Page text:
mosquito translate English to Spanish: Cambridge Dictionary Cambridge dictionaries logo
Cambridge Dictionaries online Cambridge Dictionaries online

The most popular online dictionary and thesaurus for learners of English

Translation of "mosquito" - English-Spanish dictionary

mosquito

noun   /məˈskiː·təʊ/ ( plural mosquitoes)
B1 a small flying insect that drinks your blood, and can cause diseases mosquito
(Definition of mosquito from the Cambridge English-Spanish Dictionary © Cambridge University Press)

mosquito

noun /məˈskiːtou/ ( plural mosquitoes, mosquitos)
any of several types of small insect, which suck blood from animals and people and in this way transmit diseases such as malaria mosquito (also adjective) a mosquito bite a mosquito net.
(Definition of mosquito from the Password English-Spanish Dictionary © 2013 K Dictionaries Ltd)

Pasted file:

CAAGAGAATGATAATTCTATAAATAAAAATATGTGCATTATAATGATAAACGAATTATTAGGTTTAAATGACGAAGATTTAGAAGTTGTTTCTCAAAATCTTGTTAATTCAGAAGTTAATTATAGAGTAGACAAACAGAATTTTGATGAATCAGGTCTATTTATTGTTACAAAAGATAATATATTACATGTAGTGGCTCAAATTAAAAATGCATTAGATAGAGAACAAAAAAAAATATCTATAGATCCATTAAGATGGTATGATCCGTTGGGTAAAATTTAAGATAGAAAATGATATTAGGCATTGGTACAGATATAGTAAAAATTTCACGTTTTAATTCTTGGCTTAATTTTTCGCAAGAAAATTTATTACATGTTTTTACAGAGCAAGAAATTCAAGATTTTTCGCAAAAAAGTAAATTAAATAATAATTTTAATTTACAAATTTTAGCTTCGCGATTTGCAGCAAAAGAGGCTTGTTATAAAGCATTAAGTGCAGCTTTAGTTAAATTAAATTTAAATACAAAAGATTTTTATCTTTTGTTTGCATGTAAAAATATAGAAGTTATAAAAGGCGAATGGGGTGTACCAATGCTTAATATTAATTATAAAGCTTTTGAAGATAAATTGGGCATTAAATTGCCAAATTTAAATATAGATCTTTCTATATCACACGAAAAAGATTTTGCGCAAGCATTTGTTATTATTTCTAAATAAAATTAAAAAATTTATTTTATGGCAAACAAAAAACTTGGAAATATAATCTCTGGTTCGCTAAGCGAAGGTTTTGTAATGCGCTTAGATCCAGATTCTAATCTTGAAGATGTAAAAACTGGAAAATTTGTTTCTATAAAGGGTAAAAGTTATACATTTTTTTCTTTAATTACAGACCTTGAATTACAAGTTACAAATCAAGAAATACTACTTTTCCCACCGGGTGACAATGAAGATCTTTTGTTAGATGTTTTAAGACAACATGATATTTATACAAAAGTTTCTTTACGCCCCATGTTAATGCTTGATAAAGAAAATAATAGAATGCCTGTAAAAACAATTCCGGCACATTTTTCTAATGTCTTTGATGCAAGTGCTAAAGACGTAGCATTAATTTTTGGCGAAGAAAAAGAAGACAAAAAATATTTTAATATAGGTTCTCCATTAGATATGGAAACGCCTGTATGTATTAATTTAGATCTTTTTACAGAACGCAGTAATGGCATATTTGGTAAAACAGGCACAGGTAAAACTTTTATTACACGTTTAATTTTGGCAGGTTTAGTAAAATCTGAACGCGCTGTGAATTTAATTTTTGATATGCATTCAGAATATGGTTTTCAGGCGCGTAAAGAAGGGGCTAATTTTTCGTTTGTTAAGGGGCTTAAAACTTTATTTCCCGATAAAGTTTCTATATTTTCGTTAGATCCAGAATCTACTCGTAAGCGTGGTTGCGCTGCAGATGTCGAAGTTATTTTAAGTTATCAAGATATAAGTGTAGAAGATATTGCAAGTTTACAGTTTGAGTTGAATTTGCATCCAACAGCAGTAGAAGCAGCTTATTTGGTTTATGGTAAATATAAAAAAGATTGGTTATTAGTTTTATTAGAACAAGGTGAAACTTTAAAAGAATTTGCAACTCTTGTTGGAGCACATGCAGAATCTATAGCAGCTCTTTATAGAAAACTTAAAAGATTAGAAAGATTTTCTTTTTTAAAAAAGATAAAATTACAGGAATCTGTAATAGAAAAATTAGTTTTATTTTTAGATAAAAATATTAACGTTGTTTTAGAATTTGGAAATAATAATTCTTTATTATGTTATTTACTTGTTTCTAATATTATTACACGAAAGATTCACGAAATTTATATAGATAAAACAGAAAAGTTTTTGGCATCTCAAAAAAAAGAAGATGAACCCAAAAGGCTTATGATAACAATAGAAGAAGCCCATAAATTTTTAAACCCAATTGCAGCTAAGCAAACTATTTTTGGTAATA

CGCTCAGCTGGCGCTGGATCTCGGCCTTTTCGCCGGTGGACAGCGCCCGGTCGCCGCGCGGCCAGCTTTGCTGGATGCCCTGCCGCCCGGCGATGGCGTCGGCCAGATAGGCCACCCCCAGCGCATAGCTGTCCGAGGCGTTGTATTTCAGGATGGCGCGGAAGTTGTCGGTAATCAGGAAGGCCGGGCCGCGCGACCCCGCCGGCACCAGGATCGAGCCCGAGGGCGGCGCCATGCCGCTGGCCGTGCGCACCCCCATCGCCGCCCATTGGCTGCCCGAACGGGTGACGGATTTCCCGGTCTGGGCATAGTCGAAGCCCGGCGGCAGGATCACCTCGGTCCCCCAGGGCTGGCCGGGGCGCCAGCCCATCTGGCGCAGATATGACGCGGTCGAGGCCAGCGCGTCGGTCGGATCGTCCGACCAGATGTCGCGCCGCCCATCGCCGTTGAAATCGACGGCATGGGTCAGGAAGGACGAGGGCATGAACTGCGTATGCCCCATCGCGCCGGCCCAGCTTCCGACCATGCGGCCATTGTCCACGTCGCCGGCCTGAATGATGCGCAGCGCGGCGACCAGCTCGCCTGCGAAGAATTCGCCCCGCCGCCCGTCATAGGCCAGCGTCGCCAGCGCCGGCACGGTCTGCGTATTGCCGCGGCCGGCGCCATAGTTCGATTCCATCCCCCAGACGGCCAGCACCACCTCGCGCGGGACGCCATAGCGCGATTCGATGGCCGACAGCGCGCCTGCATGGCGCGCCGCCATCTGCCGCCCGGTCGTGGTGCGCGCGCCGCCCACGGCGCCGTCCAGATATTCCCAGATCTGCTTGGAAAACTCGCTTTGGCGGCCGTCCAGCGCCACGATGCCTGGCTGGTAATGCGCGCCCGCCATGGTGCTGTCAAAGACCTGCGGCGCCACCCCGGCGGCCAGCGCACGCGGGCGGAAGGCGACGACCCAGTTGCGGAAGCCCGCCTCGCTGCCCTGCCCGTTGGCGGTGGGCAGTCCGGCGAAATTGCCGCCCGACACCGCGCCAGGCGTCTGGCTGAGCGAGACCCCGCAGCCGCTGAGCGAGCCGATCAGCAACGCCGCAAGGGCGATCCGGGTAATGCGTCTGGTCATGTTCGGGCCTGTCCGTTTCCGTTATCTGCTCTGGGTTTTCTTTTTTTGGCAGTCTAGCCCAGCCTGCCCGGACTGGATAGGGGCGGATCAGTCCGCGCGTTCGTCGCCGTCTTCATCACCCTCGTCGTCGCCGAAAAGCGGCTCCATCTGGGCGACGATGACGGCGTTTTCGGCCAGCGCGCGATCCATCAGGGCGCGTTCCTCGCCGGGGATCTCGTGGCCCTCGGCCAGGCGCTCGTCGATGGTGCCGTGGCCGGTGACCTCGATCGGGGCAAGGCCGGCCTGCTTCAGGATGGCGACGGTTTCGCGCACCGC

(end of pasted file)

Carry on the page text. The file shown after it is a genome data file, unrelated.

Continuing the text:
Translations of “mosquito”
in Korean 모기…
in Arabic بَعوضة…
in Malaysian nyamuk…
in French moustique…
in Russian комар…
in Chinese (Traditional) 蚊…
in Italian zanzara…
in Turkish sivrisinek…
in Polish komar, moskit…
in Vietnamese con muỗi…
in Portuguese mosquito, pernilongo…
in Thai ยุง…
in German das Moskito…
in Catalan mosquit…
in Japanese 蚊(カ)…
in Chinese (Simplified) 蚊…
in Indonesian nyamuk…
Add Cambridge dictionaries to your browser to your website
Avoiding common errors with the word enough.
Avoiding common errors with the word enough.
by ,
May 25, 2016
by Liz Walter Enough is a very common word, but it is easy to make mistakes with it. You need to be careful about its position in a sentence, and the prepositions or verb patterns that come after it. I’ll start with the position of enough in the sentence. When we use it with a noun,

Read More 

Word of the Day

environment

the air, water, and land in or on which people, animals, and plants live

Word of the Day

decision fatigue noun
decision fatigue noun
May 30, 2016
a decreased ability to make decisions as a result of having too many decisions to make Our brains have a finite number of decisions they can make before they get depleted and become less discerning – so this is called decision fatigue.

Read More